The tree genus called Paulownia has several species, mostly native to Asia, that grow fast on difficult soil. They tend to thrive after forest fires, which kill its enemy fungus. It's also called the Princess Tree.
The genus, originally Pavlovnia but now usually spelled Paulownia, was named in honour of Anna Paulowna, queen consort of The Netherlands (1795–1865), daughter of Tsar Paul I of Russia. It is also called "princess tree" for the same reason.
Paulownia is known in Japanese as ‘kiri’ and as ‘Princess Tree’ because it was once customary to plant a tree of this kind when a baby girl was born, and then to make it into a dresser as a wedding present when she married.
Before you run out and find a princess Tree to welcome your little princess, consider whether you will realistically have the time and skills to actually build a dresser, or the money to pay a carpenter to do it. -via Nag on the Lake
In Tuesday's Wheel of Fortune episode, a contestant named Kevin was one letter away from solving the puzzle and winning the game ... but his dirty mind proved to be his undoing (and his ticket to Internet infamy).
After Kevin called for a "K" (with confidence, no less) and lost the game to a fellow contestant, Wheel of Fortune host Pat Sajak joked, "... although you got the right answer, I'd rather see Kevin's play."
We become nothing more than plant food when we're dead and buried, as roots grow through our flesh and wrap around our bones, but while we're alive we try to avoid letting plant life grow on our bodies.
And yet the fungi keeps growing in our cracks, the mold spores settle in our lungs and the moss begins to grow on our backs if we sit still for too long.
Humans don't like the idea of plants moving in on our fleshen territory, which is why these photos from French artist Cal Redback's "Treeheads" series make our skin crawl.
And yet there's something undeniably alluring about two lifeforms coming together in such an organic way, as Mother Nature's children meld into a new form of natural beauty.
There's a miniature stone village in Prospect Hill, North Carolina, consisting of 27 buildings and other small-town structures. It was all hand-made by one man: Henry Warren. When Warren retired from farming, he gathered white flint rock and lovingly crafted each building over the last nine years of his life. He decorated the buildings with flea market finds, such as jewelry, gemstones, colored tile, and anything he thought would make Shangri-La look good. Heather gives us her impression of the village after visiting.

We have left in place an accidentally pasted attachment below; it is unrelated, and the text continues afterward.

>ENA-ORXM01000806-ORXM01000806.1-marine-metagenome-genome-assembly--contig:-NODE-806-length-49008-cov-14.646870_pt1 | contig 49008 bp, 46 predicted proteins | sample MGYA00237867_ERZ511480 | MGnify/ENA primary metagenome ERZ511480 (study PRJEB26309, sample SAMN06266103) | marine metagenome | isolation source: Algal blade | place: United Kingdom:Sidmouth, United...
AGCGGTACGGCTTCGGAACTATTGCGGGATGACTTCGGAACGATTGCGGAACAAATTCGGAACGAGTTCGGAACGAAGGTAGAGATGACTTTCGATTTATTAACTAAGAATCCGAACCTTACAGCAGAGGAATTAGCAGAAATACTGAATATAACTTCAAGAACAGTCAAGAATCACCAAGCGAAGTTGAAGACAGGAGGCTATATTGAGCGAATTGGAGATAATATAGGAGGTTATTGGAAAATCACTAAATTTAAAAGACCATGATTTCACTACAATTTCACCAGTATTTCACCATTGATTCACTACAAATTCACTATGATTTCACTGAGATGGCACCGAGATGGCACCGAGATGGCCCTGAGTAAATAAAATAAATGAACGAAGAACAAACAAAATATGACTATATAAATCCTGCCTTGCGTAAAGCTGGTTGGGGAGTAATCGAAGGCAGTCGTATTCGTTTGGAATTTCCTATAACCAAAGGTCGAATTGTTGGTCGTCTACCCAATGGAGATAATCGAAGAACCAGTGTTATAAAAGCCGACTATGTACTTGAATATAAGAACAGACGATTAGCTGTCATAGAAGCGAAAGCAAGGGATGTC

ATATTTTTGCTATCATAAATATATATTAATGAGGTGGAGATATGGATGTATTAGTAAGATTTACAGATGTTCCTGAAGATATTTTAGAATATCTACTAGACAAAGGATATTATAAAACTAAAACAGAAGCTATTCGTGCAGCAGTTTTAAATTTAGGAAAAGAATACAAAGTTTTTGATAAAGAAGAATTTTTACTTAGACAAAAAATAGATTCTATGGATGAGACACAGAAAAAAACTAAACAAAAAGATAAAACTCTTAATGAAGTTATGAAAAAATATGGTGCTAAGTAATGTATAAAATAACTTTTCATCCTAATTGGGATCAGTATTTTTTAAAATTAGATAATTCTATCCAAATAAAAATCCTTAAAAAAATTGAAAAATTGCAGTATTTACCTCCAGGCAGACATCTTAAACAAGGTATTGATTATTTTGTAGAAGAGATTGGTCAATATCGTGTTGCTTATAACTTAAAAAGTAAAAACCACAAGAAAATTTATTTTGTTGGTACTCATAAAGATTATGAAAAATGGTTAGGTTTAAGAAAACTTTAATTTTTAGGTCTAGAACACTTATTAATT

Now this is just my opinion, but I believe Shangri-La is sacred. Henry, a retired tobacco farmer with no history in art or architecture, devoted his retired years to creating art; and this art was meant to simply make people happy. There’s power in that. For nearly a decade he poured love and creativity into these buildings, with the nothing more than the intention of making the world more beautiful. You can feel that energy there. You can feel that these buildings were made for you, simply to make you feel good.
Warren died in 1977, but his family maintains the village, and welcomes visitors who want to enjoy his work. -via Metafilter, where you'll find more links to explore Shangri-La.
Every year since 2011, the Takhini Hot Pools, a hot springs resort in Yukon, Canada, has held The International Hair Freezing Contest (Previously on Neatorama). Contestants would soak in the hot springs, dip their heads in the hot springs and wet their hair, then mold their hair into the most creative 'dos and let the cold winter air freeze it.
Take a look at the photos of some of this year's participants:
Just how cold was it there? Take a look at the temperature shown on the thermometer below:
The active ingredient in catnip that gives such pleasure to our kitties is nepetalactone. It doesn't have much effect on other species, but cats go wild -or at least some cats do. If you've had multiple cats, you've probably noticed at least one that didn't react to catnip at all. You have to feel sorry for those cats, while their housemates are enjoying a catnip-fueled high. However, there are some other substances, such as silver vine, Tatarian honeysuckle, and valerian root, that can stimulate cats. Molecular biologist Sebastian Bol performed an experiment to see how cats would react to these plants.
With 100 different cats, he rubbed the plant matter on a sock or a square of carpet, and set the material in the cats’ line of sight. Then he waited. If the cat approached and backed away, he considered that a denial. “Animals tend to move towards things they like, and back away from things they consider threats,” says Buffington. After each success or denial, he’d wait about five minutes for the cat to relax, then try again with another plant type. The response rate was striking: Almost 80 percent of the cats responded to the silver vine (a higher response rate than even nip, which got less than 70 percent of the cats high), and roughly 40 percent each for valerian root and honeysuckle.